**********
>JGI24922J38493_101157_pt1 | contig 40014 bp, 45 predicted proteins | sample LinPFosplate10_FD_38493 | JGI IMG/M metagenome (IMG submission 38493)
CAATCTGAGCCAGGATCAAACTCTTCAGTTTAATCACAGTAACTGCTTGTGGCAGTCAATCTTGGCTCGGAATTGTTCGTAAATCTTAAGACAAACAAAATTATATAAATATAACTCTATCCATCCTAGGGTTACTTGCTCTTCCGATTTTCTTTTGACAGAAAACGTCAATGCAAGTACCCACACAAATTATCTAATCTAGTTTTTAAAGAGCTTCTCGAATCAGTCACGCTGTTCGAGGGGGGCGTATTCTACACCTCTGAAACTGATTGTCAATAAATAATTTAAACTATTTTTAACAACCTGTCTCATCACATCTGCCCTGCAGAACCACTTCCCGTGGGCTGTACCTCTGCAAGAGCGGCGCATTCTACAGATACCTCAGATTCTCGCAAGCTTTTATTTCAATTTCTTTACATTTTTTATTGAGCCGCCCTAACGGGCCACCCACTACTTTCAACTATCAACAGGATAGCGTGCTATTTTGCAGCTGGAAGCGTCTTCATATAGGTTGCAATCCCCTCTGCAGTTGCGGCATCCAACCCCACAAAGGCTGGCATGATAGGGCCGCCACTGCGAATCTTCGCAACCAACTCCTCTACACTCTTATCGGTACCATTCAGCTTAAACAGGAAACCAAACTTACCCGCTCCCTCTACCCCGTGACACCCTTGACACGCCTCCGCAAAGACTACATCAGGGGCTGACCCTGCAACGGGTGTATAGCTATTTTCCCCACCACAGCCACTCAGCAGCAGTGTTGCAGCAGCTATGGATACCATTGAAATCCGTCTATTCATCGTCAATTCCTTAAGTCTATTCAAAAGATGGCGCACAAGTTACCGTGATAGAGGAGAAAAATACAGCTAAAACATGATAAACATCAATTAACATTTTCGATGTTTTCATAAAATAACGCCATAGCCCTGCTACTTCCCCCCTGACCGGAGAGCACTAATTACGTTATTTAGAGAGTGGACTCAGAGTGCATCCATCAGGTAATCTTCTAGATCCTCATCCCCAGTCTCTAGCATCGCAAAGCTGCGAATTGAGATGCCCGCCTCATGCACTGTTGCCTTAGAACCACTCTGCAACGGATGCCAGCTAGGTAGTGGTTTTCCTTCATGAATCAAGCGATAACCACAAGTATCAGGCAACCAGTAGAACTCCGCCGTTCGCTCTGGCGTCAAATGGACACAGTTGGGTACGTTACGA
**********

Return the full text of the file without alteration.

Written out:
>JGI24922J38493_101157_pt1 | contig 40014 bp, 45 predicted proteins | sample LinPFosplate10_FD_38493 | JGI IMG/M metagenome (IMG submission 38493)
CAATCTGAGCCAGGATCAAACTCTTCAGTTTAATCACAGTAACTGCTTGTGGCAGTCAATCTTGGCTCGGAATTGTTCGTAAATCTTAAGACAAACAAAATTATATAAATATAACTCTATCCATCCTAGGGTTACTTGCTCTTCCGATTTTCTTTTGACAGAAAACGTCAATGCAAGTACCCACACAAATTATCTAATCTAGTTTTTAAAGAGCTTCTCGAATCAGTCACGCTGTTCGAGGGGGGCGTATTCTACACCTCTGAAACTGATTGTCAATAAATAATTTAAACTATTTTTAACAACCTGTCTCATCACATCTGCCCTGCAGAACCACTTCCCGTGGGCTGTACCTCTGCAAGAGCGGCGCATTCTACAGATACCTCAGATTCTCGCAAGCTTTTATTTCAATTTCTTTACATTTTTTATTGAGCCGCCCTAACGGGCCACCCACTACTTTCAACTATCAACAGGATAGCGTGCTATTTTGCAGCTGGAAGCGTCTTCATATAGGTTGCAATCCCCTCTGCAGTTGCGGCATCCAACCCCACAAAGGCTGGCATGATAGGGCCGCCACTGCGAATCTTCGCAACCAACTCCTCTACACTCTTATCGGTACCATTCAGCTTAAACAGGAAACCAAACTTACCCGCTCCCTCTACCCCGTGACACCCTTGACACGCCTCCGCAAAGACTACATCAGGGGCTGACCCTGCAACGGGTGTATAGCTATTTTCCCCACCACAGCCACTCAGCAGCAGTGTTGCAGCAGCTATGGATACCATTGAAATCCGTCTATTCATCGTCAATTCCTTAAGTCTATTCAAAAGATGGCGCACAAGTTACCGTGATAGAGGAGAAAAATACAGCTAAAACATGATAAACATCAATTAACATTTTCGATGTTTTCATAAAATAACGCCATAGCCCTGCTACTTCCCCCCTGACCGGAGAGCACTAATTACGTTATTTAGAGAGTGGACTCAGAGTGCATCCATCAGGTAATCTTCTAGATCCTCATCCCCAGTCTCTAGCATCGCAAAGCTGCGAATTGAGATGCCCGCCTCATGCACTGTTGCCTTAGAACCACTCTGCAACGGATGCCAGCTAGGTAGTGGTTTTCCTTCATGAATCAAGCGATAACCACAAGTATCAGGCAACCAGTAGAACTCCGCCGTTCGCTCTGGCGTCAAATGGACACAGTTGGGTACGTTACGA